In previous posts I have discussed the backlash in the 1880s and 1890s against the rapidly growing numbers of Francophone, Catholic immigrants in the Northeastern USA. Major newspapers such as the New York Times waxed Francophobic editorializing not once but repeatedly about an alleged “danger facing New England.”
The gist of these articles was that the Franco-Americans were the advance guard of an invasion of New England planned in the war rooms of the Québec Roman Catholic hierarchy. This supposed plot involved flooding the neighboring states with immigrants, gaining political control, and then annexing these states to a new, independent country called New France.
An 1892 New York Times editorial even alleged that some such plot was the aim of the so-called “secret society” to which “every adult French-Canadian” was said to belong.
In an earlier post I dismissed this plot and associated claims as paranoiac fantasy. Let’s check again. Was there any such plot?
In fact, there was a messianic strain in Québec ideology in the late 19th and early 20th centuries. This was one tenet of a so-called ultramontane faction among the Québec elite.
Québec ultramontane messianism posited that the “French race” in North America had a mission ordained by divine Providence to be a civilizing, Catholic bulwark on the continent. The French North Americans, it was imagined, would continue the missionary work of France prior to the Revolution of 1789.
In his study Franco-Americans of New England: Dreams and Realities (Sillery, QC: Editions du Septentrion, 2004), Yves Roby cites examples of this messianic rhetoric as it applied to the Franco-American influx. For example New Bedford, Massachusetts curé Fr. George Payer asked:
“Before the Conquest…in what place were devised the most fantastic schemes to annihilate us? Whence came those cruel bands who…relentlessly set to pillaging and profaning our churches and our Catholic crosses?” From New England. Today where do we find the French-Canadians? “In the land of the very people whose forefathers sought to annihilate us, and we now live there with our priests, our friars and our nuns, erecting churches, founding schools, while ever remaining Canadiens and Catholics.” (45)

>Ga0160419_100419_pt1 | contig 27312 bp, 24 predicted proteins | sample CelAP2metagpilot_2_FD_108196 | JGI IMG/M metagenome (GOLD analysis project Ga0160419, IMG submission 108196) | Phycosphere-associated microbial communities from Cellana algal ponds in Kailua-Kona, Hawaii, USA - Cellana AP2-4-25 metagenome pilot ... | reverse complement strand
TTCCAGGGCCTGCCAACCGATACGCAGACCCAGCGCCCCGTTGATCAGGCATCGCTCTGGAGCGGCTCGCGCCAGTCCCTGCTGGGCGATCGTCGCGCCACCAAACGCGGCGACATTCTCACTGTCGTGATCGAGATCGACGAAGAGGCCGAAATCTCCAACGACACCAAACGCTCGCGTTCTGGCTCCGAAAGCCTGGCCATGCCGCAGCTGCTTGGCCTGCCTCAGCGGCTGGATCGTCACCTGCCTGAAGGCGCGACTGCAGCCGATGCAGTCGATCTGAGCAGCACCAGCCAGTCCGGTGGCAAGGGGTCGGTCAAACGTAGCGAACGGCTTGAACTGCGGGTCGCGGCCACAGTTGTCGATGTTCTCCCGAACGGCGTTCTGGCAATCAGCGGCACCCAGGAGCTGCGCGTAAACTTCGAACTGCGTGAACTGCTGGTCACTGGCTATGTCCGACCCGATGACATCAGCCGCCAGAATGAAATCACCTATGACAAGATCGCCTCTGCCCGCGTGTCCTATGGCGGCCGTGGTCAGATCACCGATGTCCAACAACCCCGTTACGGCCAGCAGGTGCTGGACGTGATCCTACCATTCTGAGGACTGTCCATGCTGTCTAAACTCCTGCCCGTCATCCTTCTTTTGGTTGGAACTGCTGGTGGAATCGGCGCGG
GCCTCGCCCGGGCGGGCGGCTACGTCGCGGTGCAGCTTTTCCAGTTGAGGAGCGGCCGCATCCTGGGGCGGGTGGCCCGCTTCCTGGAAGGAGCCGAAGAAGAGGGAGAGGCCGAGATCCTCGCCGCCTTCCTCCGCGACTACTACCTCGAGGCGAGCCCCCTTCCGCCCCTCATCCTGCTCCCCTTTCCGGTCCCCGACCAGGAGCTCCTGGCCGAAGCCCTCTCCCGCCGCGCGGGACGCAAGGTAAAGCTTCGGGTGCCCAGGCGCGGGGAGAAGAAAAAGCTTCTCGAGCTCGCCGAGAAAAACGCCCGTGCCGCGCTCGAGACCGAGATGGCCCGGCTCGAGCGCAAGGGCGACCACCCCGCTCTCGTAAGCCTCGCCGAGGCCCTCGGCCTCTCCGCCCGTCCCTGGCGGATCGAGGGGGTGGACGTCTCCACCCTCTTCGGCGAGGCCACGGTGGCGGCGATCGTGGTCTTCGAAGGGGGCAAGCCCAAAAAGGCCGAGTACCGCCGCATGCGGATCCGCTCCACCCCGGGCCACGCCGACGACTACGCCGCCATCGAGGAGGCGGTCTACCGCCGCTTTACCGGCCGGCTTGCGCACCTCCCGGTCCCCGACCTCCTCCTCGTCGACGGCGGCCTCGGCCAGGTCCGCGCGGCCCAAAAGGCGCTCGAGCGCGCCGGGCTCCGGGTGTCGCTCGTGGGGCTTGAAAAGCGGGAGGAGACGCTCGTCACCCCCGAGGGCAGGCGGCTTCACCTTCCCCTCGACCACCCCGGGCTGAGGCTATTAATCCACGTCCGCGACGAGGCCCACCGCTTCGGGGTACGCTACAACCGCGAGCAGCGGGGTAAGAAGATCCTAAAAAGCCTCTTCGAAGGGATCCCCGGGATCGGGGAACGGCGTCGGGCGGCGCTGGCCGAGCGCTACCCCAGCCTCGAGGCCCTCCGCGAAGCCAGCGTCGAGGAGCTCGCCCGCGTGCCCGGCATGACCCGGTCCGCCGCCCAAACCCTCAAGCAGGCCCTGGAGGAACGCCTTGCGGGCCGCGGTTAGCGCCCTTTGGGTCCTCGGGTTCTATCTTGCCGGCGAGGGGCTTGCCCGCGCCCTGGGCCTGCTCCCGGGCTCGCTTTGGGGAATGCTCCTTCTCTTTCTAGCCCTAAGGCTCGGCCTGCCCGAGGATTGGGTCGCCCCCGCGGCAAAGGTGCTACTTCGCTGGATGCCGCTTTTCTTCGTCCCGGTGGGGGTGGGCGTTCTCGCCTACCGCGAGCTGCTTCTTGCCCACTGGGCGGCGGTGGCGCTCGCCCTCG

Other voices were more aggressive. Roby finds that the “vocabulary employed” by the messianic ideologues “expresses…the concepts of conquest and reconquest” of New England. Said one of them, “We are in the process of restoring to the former New France the immense domain seized by our forefathers, then dedicated by them to the church.” (49)
However, Roby concludes that the majority of the Franco-American elite did not share these views. This majority favored the more modest goal of cultural survival in their new milieu. Writes Roby, "[they] envisaged, quite simply, a separate future in the American Republic, with the survival of the distinctive elements of French-Canadian nationality.” (50f)
This aim represents the transplantation onto American soil of the resistance to Anglo-Saxon assimilation that had been the posture of French Canada since 1763.
Understandably, the talk of reconquest on the part of the immoderate few gave rise to legitimate concerns in Yankeedom. A little investigation on the part of American alarmists, however, would have revealed that the ultramontanes offered no coherent program with respect to the Franco-Americans. Their views were confused if not self-contradictory.
At first the ultramontanes staunchly opposed the emigration of Québec’s rural poor and roundly condemned the emigrants. Then some argued for repatriation of the Franco-Americans either in the Québec hinterlands or in Manitoba, while other voices began to speak of their Providential mission across the border.
Both the vocal opposition to emigration and the repatriation schemes contradict the notion of a premeditated conspiracy to conquer New England. If there had been such a scheme one would expect the ultramontanes to have been united in encouraging emigration and discouraging repatriation.